At the beginning of World War II, The Gazette again changed the way small town newspapers did business, when Strunk managed to buy one of the last teletypesetters manufactured, before the company was converted to war industry. This machine allowed the Gazette to keep printing throughout the war years, when skilled linotype operators were in short supply because of so many men were in the service of their country. That one machine, and only two printers put out the Gazette, a task that would have been virtually impossible without the teletypesetter.
There were a number of times that Harry Strunk felt compelled to act on inspirations. For instance, on July 1, 1924, Strunk decided, against long odds, and with but a tiny number of advertisers, to make the Gazette a daily paper. In doing so, McCook became the smallest city in Nebraska to be able to boast a daily paper.
Also, in 1924, he built a new building for the Gazette, at 422 Norris Ave. On the fašade of the new building he had the inscription, "Service is the Rent we Pay for the Space We Occupy in this World" -- a slogan in which he heartily believed.
Again, in 1929, defying all odds, Harry Strunk gained national attention when he bought a high-winged Curtiss Robin monoplane "Newsboy," to deliver the daily Gazette over a 389 mile route, to 46 communities in Southwest Nebraska and Northwest Kansas.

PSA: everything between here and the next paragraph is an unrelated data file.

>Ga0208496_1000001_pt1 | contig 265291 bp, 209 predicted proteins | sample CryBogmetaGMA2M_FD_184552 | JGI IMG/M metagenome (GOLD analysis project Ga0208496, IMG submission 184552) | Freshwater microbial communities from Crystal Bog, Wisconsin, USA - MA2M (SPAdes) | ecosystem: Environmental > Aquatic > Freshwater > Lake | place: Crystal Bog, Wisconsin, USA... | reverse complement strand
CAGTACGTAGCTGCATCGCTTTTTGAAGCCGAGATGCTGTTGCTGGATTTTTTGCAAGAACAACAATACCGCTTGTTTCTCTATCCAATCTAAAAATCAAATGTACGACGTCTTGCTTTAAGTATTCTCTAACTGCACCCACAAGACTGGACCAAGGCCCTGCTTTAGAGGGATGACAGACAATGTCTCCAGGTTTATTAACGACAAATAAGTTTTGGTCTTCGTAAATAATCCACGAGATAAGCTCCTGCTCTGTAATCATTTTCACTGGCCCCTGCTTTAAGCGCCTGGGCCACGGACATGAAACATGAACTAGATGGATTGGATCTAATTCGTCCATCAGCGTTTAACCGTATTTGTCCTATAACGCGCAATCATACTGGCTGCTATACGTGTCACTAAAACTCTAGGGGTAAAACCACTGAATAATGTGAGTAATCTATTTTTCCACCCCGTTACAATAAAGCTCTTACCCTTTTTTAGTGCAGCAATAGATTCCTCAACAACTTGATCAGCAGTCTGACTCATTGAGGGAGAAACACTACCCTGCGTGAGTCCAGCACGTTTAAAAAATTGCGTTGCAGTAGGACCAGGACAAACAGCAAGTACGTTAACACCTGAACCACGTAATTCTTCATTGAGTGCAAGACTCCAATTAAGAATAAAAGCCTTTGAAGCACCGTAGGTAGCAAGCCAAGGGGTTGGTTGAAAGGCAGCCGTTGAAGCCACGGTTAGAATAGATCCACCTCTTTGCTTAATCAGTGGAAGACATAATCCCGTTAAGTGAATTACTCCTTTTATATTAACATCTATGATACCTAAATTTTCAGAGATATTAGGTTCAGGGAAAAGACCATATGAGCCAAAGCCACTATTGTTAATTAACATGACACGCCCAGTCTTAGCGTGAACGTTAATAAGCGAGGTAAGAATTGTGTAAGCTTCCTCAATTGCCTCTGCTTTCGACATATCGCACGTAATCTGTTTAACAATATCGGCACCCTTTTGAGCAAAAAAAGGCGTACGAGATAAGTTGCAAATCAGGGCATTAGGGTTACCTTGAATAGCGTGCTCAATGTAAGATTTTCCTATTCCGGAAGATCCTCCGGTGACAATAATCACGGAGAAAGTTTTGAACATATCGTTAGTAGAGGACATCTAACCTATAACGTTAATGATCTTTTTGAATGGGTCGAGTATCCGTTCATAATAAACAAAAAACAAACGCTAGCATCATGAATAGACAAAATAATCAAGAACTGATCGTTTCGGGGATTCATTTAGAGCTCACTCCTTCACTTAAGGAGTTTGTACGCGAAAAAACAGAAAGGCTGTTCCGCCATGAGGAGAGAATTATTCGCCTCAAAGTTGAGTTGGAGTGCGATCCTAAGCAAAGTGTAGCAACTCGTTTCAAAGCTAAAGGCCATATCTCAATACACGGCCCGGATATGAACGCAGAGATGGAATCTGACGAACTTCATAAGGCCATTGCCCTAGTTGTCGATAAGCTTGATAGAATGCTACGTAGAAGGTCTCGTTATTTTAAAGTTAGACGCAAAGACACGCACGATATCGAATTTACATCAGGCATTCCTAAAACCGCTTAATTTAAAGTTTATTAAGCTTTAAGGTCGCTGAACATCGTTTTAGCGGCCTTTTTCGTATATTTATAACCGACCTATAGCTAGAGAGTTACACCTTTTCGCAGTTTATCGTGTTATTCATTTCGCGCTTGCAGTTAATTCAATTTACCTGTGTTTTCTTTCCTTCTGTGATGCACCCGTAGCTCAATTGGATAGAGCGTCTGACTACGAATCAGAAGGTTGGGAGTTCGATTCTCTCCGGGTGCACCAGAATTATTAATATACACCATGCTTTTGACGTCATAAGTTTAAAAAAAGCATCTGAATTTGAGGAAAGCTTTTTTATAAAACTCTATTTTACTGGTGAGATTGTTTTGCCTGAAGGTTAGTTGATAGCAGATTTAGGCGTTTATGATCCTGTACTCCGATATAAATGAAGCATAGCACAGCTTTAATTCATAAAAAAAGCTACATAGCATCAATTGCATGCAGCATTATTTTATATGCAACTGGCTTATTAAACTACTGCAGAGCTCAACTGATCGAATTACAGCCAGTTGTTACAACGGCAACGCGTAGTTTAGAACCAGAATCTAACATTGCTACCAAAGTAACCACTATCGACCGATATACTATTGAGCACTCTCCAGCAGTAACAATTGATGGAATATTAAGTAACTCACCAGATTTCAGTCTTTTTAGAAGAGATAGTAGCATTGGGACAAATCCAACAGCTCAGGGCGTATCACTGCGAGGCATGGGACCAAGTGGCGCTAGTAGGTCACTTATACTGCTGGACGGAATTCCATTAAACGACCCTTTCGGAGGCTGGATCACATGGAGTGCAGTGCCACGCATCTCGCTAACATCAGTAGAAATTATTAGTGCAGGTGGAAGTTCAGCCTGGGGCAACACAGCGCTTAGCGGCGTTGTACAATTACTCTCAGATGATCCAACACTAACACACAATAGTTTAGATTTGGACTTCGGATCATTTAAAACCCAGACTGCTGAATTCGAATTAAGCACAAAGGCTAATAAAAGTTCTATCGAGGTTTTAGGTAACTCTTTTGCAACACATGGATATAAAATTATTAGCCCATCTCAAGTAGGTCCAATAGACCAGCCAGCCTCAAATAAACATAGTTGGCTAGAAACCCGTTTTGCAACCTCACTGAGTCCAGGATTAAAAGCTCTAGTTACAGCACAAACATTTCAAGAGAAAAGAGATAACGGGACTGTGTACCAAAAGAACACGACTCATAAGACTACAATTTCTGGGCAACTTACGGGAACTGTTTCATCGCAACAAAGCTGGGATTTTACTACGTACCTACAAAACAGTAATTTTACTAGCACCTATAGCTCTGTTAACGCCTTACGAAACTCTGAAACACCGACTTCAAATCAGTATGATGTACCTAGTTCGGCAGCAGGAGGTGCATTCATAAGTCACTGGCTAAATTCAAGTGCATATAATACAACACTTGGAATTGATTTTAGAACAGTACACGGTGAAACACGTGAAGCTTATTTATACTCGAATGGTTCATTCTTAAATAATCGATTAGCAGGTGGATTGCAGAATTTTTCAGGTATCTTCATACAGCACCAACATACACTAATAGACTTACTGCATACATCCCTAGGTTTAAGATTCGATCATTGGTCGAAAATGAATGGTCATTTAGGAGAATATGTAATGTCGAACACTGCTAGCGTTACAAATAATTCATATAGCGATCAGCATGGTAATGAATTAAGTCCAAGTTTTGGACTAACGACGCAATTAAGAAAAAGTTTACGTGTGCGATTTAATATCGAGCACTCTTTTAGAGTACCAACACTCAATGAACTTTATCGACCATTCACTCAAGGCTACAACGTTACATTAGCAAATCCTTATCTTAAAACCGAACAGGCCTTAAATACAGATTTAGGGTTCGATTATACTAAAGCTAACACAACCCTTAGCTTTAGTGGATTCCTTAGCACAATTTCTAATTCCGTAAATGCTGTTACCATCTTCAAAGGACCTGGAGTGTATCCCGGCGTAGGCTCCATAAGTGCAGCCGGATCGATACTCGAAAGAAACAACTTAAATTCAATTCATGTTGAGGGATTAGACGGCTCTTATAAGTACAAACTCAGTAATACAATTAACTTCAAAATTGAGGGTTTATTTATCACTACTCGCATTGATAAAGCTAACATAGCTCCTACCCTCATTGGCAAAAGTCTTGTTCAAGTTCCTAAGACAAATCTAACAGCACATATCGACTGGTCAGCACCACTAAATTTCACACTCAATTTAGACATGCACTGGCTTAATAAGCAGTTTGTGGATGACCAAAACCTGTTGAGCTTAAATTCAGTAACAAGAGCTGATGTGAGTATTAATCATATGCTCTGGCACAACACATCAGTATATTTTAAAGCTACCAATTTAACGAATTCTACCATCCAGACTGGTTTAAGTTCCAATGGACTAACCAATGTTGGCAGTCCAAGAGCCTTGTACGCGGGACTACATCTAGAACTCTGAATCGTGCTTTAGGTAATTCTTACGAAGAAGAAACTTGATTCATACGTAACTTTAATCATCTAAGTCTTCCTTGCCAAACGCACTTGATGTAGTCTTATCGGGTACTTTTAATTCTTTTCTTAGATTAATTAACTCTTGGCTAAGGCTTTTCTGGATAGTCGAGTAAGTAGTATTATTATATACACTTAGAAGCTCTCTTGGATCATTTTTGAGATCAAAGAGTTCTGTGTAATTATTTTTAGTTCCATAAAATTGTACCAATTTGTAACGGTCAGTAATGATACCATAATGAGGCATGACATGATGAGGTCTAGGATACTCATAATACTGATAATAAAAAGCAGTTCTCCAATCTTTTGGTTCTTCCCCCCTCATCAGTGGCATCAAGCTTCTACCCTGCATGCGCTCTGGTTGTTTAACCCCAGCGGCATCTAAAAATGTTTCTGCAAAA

Strunk, ever the promoter, staged a huge event to mark the start of air-newspaper delivery service. On Sept. 15, 1929, governors from three states joined a crowd of 20,000 people in McCook, to witness the historic event. Pilots of some 40 planes competed in flying contests for $500 of prize money.
The pilot Strunk chose to fly the Newsboy route was a young fellow from Oberlin, Kan., Steve Tuttle, who for a year flew the Gazette route, establishing a reputation as "a fellow who hit a bulls-eye on nearly every paper drop." Alas, after a year, a combination of circumstances -- a tornado, high costs of operation, and the advancing depression, forced the discontinuance of the Newsboy air service. (Note: In the late '40s the Gazette again delivered papers in a Cessna 120 for about four years.)
All of these events Harry Strunk would have attributed to personal inspiration, courage to be different, and hard work. But there was one event that even Harry classified as "a miracle, albeit a minor one."